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Bluedog Photography Heads to Injune and Carnarvon Gorge – Day 5 – 7

April 22, 2010

Better late than never and we are still before 12 midnight:

We returned to ‘Cobbadah’ homestead last night after two days in Carnarvon Gorge and of course ‘out of contact’. Before we left for our trip to Carnarvon the Bluedog truck had to go through a wash down to rid it of any Parthenium – a weed of national significance that has invaded much of the country side here. Unfortunately it looks a lot like Baby Breath and therefore often picked by tourists and easily transported to other regions.

Then a quick stop at Injune to stock up on necessitates such as chocolate, picnic bars, yes a little fruit and easy snacks to carry for our hikes we then headed further north into the Central Queensland Sandstone Belt.

Our first stop on the way was to a site on the Dawson River where Aboriginals sat hundreds of years ago sharpening their axes and spears. Imprinted in the rocks alongside the river the ancient grooves were readily recognisable.

We obviously forgot to tell Jake the bit about the ancient part as he was very excited to look at buying his Dad an axe from the ‘axe factory’ and after a 15 minute walk into the site and his comment, ‘so will they be open now?’, we realised we maybe could have explained this better.

We also explored a ‘possumer’s’ cave used during the depression when local men would hunt possums for their skins. These caves built within the sandstone under hangs were used to dry skins by using cyanide when the season was officially closed. Protected by the elements of weather the man made caves looked like they had been built yesterday.

Onto Carnarvon we went with Jake all the time learning more and more Australian history and eagerly listening to Puddy who had joined us telling many stories of life on the land. We were also joined by Darren Mansfield who had done the photography workshop and just returned from Cambodia doing volunteer work.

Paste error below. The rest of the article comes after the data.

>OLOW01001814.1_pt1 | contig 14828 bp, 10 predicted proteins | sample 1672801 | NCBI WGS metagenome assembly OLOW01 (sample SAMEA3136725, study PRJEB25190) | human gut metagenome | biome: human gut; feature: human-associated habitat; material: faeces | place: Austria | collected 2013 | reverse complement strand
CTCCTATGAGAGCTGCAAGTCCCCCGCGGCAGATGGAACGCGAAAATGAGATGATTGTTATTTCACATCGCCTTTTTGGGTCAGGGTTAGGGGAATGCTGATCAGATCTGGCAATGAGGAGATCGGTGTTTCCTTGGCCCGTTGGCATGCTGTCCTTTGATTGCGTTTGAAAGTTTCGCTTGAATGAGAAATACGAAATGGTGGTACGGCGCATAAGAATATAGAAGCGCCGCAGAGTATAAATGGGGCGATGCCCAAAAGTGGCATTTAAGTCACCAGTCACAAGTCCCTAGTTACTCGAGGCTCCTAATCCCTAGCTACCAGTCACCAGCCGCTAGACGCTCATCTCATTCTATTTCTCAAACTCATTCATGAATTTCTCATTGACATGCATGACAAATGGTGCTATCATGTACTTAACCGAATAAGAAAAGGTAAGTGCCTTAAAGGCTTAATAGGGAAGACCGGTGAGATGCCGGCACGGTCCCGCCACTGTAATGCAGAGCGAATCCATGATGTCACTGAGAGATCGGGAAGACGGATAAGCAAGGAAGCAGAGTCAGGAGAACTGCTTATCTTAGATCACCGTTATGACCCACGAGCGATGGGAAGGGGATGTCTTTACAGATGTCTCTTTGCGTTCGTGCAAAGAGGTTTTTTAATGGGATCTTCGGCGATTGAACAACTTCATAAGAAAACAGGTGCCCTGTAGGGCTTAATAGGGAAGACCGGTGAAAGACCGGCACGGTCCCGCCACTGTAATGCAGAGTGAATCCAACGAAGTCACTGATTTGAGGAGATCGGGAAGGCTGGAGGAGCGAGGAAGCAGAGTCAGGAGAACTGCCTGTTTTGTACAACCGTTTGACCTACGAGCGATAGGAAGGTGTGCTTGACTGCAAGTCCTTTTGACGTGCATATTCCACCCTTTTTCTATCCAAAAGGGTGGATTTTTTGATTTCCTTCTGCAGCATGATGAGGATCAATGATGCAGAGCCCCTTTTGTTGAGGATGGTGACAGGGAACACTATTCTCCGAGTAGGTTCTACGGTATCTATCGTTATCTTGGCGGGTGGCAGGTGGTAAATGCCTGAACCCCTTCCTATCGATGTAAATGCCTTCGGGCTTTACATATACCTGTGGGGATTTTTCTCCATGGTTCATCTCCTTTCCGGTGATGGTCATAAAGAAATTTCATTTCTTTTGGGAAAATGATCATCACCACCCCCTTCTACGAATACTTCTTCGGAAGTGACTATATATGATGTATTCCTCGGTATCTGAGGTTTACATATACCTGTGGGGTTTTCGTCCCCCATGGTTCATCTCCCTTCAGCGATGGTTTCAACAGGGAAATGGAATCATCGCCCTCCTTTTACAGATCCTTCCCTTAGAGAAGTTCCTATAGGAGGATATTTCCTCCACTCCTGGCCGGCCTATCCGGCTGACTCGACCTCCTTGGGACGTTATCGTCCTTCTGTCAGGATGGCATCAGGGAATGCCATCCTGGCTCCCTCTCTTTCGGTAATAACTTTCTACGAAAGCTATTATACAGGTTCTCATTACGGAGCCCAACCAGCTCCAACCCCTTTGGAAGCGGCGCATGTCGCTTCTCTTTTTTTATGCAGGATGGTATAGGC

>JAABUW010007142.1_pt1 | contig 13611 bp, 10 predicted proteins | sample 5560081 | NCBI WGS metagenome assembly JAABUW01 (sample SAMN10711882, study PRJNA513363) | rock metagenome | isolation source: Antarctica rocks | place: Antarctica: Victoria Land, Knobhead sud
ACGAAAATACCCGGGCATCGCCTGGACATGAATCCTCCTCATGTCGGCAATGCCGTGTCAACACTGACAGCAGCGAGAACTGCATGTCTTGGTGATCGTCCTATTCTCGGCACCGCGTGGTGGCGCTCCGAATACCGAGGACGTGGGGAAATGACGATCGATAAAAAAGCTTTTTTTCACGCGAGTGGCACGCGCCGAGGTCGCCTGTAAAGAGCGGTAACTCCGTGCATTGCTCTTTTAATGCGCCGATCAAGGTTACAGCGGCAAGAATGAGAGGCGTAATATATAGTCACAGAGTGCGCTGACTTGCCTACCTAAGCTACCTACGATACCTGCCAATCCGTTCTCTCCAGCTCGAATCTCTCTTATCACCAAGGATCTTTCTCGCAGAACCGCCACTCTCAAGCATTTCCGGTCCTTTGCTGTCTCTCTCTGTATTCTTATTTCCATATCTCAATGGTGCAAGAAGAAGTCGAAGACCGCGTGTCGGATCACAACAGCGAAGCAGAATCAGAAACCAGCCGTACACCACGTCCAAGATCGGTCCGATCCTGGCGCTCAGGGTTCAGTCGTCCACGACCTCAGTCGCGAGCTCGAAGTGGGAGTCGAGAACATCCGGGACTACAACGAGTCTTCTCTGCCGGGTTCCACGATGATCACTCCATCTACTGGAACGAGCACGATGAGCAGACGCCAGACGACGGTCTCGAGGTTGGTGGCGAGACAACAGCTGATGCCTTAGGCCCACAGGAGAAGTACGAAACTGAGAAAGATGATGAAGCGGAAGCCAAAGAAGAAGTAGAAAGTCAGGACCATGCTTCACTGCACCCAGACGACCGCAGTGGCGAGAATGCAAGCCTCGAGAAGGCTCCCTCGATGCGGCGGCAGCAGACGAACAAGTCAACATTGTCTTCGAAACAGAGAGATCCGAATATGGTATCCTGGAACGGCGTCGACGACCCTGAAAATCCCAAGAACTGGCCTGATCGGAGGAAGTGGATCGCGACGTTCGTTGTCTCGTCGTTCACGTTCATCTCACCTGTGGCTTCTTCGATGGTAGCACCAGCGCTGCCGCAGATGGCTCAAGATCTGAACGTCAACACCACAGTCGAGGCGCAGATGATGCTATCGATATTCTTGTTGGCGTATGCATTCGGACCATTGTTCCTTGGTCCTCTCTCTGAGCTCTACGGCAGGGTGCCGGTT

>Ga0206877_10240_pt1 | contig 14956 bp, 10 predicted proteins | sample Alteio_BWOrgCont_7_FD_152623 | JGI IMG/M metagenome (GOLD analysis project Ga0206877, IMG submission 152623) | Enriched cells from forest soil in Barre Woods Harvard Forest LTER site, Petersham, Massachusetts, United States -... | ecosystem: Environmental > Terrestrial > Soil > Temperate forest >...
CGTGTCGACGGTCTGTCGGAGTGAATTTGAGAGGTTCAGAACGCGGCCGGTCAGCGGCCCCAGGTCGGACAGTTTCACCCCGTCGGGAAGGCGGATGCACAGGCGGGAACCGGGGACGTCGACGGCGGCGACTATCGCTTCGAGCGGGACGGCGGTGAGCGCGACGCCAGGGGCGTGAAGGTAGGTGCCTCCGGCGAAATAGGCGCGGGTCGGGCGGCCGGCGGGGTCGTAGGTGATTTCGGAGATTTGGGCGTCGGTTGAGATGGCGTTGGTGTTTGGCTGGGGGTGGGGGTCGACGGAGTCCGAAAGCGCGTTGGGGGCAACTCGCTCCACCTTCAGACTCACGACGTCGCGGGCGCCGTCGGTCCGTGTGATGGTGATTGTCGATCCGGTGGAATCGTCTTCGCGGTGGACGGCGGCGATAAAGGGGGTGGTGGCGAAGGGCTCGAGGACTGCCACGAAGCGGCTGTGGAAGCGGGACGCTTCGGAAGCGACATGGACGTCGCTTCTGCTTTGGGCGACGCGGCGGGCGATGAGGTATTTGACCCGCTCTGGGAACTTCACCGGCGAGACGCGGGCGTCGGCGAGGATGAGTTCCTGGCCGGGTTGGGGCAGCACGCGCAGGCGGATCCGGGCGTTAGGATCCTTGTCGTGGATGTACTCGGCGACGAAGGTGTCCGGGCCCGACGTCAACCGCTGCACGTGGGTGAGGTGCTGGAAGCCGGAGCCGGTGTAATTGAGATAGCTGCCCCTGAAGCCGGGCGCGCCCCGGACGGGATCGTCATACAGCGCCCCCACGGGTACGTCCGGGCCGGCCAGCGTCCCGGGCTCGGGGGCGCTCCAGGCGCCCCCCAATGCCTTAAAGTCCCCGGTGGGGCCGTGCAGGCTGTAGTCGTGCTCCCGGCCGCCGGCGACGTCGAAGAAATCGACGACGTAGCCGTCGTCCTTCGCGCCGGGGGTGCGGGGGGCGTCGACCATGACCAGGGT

Over the next two days we explored Carnavon Gorge and all its wonders: the Moss Garden, the amphitheatre, saw ancient palms, giant King Ferns, numerous birds, whip tail wallabies, a very fat green tree snake and Darren was disappointed to find the walk to Aljon Falls, one of his favourite child hood Carnarvon haunts, near Wards Canyon now closed.

It was almost sunset when we emerged from the gorge yesterday afternoon and the air was already taking on the coolness of early autumn. The drive back to the property took us almost two hours of dodging roos, missing cattle by a hair and whisker and more eager chatter amongst us all.

We bid Puddy and Daggy farewell this morning and headed into Roma to the fat cattle sale as my travelling companions had never been to a cattle sale before. Therese went hunting for hectares in earnest and I for candid character portraits. Once again cameras were clicking away by all of us.

As we head home today we are reminiscing on our trip: the highlights outweigh the negatives – actually there are no negatives. Therese has taken the wheel so I can finish our blog and is steering the Bluedog truck on a course due east.

I have trialled a new tripod – the first day cursing and swearing at it and nearly throwing it into the next paddock until I realised what it could do. The first on the market designed by a women and I’m keen to put it through more paces. We tested 2 Lowpro bags – one may yet stay in the kit.

Jake has had a steep learning curve in rural life and Australian history. He now knows what a Birdsville is, that Bourke and Wills have done more than make swags, and there is life beyond the Sunshine Coast hinterland. He has taken the sledging on board and given plenty himself. And while we do give him heaps he is an enthusiastic student and I am proud of my choice in he and Augustine – they will indeed make a formidable team.

We must thank the people of Injune – your fabulous hospitality will see us return to your wonderful country town and thanks to everyone that has followed our blog. Next week another trip is planned to…….

Roma Sale Yard Character Portrait
By Danielle Lancaster

The Amphitheatre
By Danielle Lancaster

We bid farewell to ‘Cobbadah’
Photo by Puddy Chandler

A micro section of the Moss Gardens.
Photo by Danielle Lancaster

And how did this get in?
On the track through Carnarvon with Darren Mansfield in background.
Photo by Jake Campbell

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